Julia’s House of Lost Creatures: The Art of the Unexplained
Every time I hit the library, I try to bring home a stack of picture books. I have probably reached my 10,000 hours of reading kids’ novels, but I don’t think I’m there yet on the picture book. Plus, hey, I love them.
Yesterday, in my stack was a copy of Ben Hatke’s Julia’s House for Lost Creatures.
Let’s put aside my awe (and jealousy) of people who can both write and draw, and let me just tell you one of my favorite things that this book does. Or, rather, that it doesn’t.
It doesn’t explain.
Here’s the first sentence: “Julia’s house came to town and settled by the sea.”
What? Huh? A house that actively comes on its own? How? And why the sea?
Here’s the thing: It doesn’t matter.
Granted, the art adds to the words. We do see the actual arrival of the house (Note: Don’t skip the inside title page, or you’ll miss a lovely piece of the story.) But even the art will, if you let it, just open up more questions. Why is the house transported the way it is? Why did the house (or Julia) pick the sea? Why does Julia have to plant her mailbox?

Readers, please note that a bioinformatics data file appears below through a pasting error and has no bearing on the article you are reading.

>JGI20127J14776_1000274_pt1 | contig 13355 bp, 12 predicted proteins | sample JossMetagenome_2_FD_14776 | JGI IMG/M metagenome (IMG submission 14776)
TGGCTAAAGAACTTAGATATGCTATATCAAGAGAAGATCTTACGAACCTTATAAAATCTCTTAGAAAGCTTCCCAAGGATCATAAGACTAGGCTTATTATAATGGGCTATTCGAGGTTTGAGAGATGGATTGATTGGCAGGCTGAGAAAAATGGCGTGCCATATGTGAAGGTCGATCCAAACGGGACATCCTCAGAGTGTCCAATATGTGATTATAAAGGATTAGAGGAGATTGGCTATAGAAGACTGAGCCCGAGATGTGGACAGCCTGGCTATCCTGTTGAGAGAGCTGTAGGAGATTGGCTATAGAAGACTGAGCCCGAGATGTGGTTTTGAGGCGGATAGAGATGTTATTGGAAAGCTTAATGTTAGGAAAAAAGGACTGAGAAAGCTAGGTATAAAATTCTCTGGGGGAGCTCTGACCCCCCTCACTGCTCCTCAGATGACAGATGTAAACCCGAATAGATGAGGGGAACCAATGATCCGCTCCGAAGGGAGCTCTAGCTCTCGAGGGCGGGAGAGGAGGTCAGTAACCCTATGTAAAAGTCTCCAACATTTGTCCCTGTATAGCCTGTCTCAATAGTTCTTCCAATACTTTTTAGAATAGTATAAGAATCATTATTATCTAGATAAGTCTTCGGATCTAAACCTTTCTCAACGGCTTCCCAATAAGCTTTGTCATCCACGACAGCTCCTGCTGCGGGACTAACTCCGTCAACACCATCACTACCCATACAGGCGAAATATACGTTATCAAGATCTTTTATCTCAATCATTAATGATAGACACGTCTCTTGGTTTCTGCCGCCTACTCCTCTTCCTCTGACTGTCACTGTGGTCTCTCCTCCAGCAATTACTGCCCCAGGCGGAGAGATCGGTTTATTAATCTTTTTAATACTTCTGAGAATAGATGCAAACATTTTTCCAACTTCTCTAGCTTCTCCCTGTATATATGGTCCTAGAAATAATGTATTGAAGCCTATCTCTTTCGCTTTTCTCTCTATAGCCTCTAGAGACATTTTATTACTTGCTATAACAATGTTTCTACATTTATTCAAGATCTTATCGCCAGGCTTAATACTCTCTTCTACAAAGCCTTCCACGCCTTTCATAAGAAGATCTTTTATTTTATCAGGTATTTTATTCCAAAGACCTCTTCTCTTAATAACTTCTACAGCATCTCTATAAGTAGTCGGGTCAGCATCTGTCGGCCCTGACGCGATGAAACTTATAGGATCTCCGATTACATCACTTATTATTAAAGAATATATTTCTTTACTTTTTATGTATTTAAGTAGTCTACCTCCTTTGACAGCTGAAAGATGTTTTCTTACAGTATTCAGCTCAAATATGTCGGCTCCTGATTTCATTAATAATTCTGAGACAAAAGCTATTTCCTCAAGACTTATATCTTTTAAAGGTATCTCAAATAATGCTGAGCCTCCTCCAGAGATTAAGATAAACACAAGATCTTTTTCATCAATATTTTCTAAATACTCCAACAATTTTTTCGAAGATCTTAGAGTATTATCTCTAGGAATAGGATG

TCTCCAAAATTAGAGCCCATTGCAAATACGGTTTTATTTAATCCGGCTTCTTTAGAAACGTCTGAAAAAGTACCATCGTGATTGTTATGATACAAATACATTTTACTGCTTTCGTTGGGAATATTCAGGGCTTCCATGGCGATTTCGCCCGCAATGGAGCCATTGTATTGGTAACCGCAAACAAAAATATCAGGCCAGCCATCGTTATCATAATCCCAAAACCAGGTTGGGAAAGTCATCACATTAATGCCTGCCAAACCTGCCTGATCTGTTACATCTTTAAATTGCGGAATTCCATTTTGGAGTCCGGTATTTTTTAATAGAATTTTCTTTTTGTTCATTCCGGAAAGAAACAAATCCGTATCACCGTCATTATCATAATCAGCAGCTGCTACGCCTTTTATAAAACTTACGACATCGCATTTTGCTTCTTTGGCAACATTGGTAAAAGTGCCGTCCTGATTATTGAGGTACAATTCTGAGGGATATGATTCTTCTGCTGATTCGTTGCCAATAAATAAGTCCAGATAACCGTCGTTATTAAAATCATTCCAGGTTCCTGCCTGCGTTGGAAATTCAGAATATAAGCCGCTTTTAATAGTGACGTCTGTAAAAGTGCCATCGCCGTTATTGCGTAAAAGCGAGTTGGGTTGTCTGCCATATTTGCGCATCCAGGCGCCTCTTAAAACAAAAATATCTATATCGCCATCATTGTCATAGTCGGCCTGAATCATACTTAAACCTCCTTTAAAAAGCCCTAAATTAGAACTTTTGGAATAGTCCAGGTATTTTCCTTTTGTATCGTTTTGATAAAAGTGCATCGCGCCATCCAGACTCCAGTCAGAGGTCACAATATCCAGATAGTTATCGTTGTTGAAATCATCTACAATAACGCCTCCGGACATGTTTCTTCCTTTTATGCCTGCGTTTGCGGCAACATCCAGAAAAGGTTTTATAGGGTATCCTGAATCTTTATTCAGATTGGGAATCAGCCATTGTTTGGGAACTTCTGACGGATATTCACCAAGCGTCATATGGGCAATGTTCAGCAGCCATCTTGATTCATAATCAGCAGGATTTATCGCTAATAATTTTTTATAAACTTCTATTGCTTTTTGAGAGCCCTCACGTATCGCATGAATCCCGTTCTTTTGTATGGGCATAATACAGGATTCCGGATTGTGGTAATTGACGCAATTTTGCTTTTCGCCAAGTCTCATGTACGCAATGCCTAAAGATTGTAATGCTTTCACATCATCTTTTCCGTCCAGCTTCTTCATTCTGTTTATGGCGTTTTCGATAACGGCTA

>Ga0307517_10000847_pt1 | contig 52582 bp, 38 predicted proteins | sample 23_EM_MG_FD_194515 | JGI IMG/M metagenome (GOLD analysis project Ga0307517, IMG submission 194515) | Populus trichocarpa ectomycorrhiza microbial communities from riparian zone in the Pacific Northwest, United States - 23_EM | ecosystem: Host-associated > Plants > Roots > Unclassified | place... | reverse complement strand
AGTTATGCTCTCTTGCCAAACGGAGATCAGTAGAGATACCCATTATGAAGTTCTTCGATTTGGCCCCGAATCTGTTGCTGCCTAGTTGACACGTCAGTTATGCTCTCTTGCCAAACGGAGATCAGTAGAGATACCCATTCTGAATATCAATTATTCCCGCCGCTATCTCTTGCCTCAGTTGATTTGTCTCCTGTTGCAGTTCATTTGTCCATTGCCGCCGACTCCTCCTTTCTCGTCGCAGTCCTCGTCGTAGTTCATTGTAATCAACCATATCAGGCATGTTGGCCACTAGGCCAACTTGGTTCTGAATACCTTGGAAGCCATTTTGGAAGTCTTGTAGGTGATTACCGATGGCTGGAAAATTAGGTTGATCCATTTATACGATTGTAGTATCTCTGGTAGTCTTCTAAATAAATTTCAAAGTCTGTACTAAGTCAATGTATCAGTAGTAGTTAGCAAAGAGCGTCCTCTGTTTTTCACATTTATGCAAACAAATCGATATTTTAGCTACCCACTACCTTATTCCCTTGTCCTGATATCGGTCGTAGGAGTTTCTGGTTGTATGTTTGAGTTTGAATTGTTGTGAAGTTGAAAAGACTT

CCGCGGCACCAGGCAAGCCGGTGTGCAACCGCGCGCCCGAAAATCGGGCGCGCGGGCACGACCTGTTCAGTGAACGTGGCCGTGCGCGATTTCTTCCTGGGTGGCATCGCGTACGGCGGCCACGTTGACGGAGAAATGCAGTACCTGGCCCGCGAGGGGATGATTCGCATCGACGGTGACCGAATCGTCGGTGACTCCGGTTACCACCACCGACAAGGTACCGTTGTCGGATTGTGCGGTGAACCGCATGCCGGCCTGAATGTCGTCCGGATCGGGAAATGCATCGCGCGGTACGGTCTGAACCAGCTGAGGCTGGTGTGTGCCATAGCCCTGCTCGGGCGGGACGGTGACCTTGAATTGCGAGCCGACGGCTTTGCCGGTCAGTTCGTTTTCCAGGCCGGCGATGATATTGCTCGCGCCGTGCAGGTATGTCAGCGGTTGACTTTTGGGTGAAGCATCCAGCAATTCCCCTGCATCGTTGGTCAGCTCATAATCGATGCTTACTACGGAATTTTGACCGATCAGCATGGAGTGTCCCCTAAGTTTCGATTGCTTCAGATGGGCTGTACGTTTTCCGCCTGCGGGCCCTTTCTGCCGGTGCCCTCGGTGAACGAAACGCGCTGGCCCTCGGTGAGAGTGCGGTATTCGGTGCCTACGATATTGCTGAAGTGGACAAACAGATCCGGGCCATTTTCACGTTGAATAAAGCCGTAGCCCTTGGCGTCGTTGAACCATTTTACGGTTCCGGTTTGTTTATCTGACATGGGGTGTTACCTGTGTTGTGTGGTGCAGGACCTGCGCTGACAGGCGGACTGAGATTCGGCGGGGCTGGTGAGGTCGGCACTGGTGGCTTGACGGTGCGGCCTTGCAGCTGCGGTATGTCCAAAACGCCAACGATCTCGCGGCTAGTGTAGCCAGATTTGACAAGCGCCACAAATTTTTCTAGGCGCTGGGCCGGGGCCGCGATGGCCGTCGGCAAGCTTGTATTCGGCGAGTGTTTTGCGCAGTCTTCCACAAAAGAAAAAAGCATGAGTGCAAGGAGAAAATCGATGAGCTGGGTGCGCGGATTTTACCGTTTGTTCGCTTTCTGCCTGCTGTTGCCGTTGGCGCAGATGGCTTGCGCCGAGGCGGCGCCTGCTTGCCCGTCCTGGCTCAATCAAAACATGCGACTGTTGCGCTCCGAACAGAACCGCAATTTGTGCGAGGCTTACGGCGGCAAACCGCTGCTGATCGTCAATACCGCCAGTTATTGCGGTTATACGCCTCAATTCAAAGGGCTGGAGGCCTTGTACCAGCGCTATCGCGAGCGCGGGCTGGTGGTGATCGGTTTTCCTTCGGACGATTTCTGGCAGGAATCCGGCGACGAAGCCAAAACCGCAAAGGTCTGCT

Because all these whys and wheres, and the hows and whos and whats in the rest of the book, are part of the story world. The house transports the way it does (no, I’m not telling you!), because in this world it can. Julia has to plant the mailbox, because houses have mailboxes, and–duh–you can’t plant your mailbox until your house arrives and settled.
Within the context of the world, the details make sense, and–flip the coin–the details create a world that makes its own sense.
I know there are readers who will certainly ask these kinds of questions. They’ll ask why Julia’s house has a workshop. They’ll ask why Patched Up Kitty is actually made of patchwork cloth. They’ll ask why, if Julia is lonely, she makes a sign advertising for lost creatures.
But I would take just about any wager that the readers who ask these questions won’t be kids. Because kids work within the world they’re reading. And even if they have a question, they’ll feel in their own answers–they’ll add their own layers to the words they’re hearing and the pictures they’re seeing.
They’ll use their imaginations.
I think I have possibly gotten a little preachy here. (Who, me?!) But this is one of my favorite things about good picture books–that they create an entire world in so few words, so few pages of art. (If you want to see one that does a lovely job with pictures only, I also brought home a copy of Mark Pett’s The Girl and the Bicycle–-gorgeous and sweet.) And that world may have its own rules, it may have elements that would–in our world–make no sense. But how many things in our world actually make total sense when we’re young. Plus there are other “worlds” out there, other worlds that we’ll grow up to learn about and that are outside our daily experience, and they are open to exploration and experimentation and adventuring.
Possibly books like this help kids get ready for worlds like that.
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